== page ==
Our Kaimahi, Kaiwhakahaere and Board of trustees have years of 'Lived Experience' when it come to HIV. We believe in the philosophy of operating from actual lived experiences and provide services from a whānau based paradigm. This is what makes INA unique. See about.
Whānau centred approach is our strength, however, we have people living with HIV where no one in their lives know they have HIV.
You are not alone
Many indigenous whānau we have worked with believed sometimes that they were the only ones living with HIV in their whānau, hapū and iwi. Sadly this is not the case nationally, regionally or internationally.
There are many living in silence that we are able to speak LOUDLY for.
No One Left Behind
Māori and Indigenous people are in danger of being left behind. Today when all goals and strategies are promoting the UNAIDS slogans of Fast tracking, and 90, 90, 90 - By 2020, 90% of all people living with HIV will know their HIV status. By 2020, 90 % of all people diagnosed with HIV will be receiving sustained and consistent antiretroviral therapy. By 2020, 90% of all people receiving antiretroviral therapy will have viral suppression. The dangers of these ambitious goals for Indigenous peoples, for Māori and Pasifika peoples, will end up being the 10,10,10. Not knowing their HIV status due to lack of testing availability in our communities, lack of treatment due to poverty, inaction, and late diagnosis. The after affects of colonisation and low health care statistics. And viral load suppression will not occur without the above.
As part of INA's strategy we use a two-pronged approach with whānau living with HIV, to include them and make sure they do not get left behind.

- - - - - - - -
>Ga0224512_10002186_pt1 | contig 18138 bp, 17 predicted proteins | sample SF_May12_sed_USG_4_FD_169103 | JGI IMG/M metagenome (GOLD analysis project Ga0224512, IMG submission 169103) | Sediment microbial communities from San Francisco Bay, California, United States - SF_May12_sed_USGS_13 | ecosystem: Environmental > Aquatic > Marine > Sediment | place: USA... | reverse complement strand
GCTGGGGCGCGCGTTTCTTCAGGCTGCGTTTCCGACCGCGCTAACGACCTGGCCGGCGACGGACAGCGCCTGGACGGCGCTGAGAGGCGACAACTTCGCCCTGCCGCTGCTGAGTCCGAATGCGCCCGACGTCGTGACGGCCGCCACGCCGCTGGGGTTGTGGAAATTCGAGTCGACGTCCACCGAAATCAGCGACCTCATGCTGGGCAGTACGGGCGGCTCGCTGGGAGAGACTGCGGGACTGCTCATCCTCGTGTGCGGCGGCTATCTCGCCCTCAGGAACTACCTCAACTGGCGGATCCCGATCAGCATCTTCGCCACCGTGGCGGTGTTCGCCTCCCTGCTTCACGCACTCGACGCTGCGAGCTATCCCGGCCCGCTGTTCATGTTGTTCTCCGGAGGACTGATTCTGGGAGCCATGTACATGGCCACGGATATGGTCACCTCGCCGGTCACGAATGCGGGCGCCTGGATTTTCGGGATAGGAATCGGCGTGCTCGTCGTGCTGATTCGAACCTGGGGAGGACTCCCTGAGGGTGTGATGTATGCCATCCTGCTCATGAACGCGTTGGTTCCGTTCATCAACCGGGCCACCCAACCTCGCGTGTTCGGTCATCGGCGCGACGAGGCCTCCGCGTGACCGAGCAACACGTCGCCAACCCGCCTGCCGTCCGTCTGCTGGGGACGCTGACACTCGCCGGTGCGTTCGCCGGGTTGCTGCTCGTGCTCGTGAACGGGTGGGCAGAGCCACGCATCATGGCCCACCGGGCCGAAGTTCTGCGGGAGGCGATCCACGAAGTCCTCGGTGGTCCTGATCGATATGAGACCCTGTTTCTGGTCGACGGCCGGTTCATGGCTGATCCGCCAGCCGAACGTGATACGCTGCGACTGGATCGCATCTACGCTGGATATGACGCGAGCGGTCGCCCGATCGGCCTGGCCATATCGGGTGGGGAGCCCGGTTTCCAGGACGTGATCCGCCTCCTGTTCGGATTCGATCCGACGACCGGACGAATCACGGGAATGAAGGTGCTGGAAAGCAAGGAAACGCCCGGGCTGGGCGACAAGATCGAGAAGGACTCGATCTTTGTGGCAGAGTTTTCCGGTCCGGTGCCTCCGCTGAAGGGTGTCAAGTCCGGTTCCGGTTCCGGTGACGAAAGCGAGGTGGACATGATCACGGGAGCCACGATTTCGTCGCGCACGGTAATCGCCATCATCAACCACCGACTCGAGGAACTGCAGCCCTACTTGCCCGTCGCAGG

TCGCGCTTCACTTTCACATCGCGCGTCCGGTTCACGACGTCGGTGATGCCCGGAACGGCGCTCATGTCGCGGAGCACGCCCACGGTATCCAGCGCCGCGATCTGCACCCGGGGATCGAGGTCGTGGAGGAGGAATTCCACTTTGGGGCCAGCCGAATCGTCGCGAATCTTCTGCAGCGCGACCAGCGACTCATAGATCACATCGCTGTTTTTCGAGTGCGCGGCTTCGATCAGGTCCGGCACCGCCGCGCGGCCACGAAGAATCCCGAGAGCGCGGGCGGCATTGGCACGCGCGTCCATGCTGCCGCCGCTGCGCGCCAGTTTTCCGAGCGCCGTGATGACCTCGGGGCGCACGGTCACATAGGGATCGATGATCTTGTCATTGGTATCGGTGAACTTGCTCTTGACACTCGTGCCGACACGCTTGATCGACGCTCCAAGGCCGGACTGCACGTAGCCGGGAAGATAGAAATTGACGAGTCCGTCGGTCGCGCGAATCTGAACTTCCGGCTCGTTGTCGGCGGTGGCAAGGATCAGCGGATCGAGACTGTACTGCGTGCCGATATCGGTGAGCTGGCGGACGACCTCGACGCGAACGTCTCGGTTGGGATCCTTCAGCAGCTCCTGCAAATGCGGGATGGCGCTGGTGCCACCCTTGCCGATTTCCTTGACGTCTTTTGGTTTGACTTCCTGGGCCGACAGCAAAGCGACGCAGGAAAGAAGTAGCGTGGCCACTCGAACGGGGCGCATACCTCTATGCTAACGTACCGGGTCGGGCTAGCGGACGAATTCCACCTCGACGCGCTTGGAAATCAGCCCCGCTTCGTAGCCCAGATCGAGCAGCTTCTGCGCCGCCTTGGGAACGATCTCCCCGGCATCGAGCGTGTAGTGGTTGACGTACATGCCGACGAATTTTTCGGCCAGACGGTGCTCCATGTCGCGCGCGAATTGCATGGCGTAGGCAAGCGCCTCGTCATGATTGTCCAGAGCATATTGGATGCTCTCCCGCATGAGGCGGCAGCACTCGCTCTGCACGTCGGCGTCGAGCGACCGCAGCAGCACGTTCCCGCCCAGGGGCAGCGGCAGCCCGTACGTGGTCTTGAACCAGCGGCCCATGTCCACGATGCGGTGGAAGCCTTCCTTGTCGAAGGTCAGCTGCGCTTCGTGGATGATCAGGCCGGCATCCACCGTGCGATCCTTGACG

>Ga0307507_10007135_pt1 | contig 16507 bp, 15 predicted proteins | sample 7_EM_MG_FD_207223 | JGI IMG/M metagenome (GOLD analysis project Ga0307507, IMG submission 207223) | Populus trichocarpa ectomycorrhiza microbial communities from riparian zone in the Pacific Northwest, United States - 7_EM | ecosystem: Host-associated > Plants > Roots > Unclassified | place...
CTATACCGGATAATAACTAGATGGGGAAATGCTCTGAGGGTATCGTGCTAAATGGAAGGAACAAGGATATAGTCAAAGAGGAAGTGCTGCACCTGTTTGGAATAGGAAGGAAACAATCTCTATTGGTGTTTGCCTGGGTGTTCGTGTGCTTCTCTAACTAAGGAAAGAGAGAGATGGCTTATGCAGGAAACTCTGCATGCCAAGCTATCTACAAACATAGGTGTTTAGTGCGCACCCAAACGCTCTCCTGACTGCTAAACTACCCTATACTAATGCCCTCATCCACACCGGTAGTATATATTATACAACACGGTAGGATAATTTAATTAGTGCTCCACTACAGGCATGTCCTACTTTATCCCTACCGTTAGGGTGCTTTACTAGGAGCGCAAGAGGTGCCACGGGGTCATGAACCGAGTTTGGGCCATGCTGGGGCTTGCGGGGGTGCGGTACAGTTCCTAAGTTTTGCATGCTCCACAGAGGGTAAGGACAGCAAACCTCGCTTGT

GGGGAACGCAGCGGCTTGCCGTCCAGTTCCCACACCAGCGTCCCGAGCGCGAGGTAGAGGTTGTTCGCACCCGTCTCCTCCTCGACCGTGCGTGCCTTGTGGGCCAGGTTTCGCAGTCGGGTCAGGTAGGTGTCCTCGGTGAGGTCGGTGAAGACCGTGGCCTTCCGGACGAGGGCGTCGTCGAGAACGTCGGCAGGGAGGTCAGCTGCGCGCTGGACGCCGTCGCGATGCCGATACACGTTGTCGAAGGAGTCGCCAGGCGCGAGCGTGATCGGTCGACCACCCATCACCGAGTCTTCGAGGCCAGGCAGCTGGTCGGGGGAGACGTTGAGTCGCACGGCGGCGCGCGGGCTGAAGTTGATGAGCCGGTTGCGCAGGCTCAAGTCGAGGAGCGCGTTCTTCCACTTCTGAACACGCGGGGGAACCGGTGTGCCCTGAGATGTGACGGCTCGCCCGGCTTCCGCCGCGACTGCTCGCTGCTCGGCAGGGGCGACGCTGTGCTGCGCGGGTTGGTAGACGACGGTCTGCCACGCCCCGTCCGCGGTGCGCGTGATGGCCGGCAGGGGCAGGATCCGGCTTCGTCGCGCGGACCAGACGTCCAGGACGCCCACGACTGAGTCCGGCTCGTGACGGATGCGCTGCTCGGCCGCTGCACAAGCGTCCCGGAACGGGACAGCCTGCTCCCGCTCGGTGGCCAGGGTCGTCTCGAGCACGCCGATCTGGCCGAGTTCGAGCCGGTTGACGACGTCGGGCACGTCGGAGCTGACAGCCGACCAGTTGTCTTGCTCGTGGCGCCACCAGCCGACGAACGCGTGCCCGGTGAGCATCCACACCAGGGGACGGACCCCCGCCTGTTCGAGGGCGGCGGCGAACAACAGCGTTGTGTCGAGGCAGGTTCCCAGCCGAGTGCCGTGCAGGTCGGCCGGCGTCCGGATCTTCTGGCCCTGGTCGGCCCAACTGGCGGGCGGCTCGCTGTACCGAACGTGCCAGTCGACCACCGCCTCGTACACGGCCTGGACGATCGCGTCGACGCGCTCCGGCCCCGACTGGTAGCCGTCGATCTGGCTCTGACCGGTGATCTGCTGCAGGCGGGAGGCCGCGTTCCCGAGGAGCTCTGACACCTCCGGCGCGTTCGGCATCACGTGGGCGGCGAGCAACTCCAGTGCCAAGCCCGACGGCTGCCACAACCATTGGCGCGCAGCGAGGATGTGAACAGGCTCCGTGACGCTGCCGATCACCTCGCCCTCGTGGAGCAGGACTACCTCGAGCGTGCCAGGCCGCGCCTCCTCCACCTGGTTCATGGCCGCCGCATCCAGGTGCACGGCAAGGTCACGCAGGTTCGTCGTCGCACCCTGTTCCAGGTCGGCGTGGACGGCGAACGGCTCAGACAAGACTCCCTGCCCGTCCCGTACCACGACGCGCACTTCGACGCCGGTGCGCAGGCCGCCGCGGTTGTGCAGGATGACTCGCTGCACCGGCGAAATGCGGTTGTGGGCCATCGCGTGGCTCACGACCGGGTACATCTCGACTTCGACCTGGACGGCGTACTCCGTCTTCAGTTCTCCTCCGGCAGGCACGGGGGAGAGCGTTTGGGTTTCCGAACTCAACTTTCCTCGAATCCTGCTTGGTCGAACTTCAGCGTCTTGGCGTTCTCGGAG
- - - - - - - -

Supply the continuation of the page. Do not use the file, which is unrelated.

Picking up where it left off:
Whānau Support and Development
We provide tailored workshops and programmes that will;
- increase whānau knowledge about HIV;
- increase whānau and their skills in managing HIV;
- Assess whether the workshop/programme has had a positive impact on their lives;
- Inform whānau about stigma and discrimination. Knowing their rights and empowering them to defend themselves in a myriad of situations from doctors, nurses, schools, teachers, social workers, CYFs police and many many more..;
- advocate on their behalf with their permission when they feel they are unable to do so;
- Increase their confidence in discussing HIV within the whānau, hapū or iwi.
- Provide upskilling or share resources for, training and opportunities, that will develop their abilities, skills and coping mechanisms within society;.
- Provide referral services to other agencies and services on a case by case basis.
Advocacy and Activism
INA is well placed to provide personal advocacy (as above), national, regional and international advocacy as when required. Graduating to activism should the situation warrant direct action. Challenging discriminatory practices that disadvantage whānau living with HIV.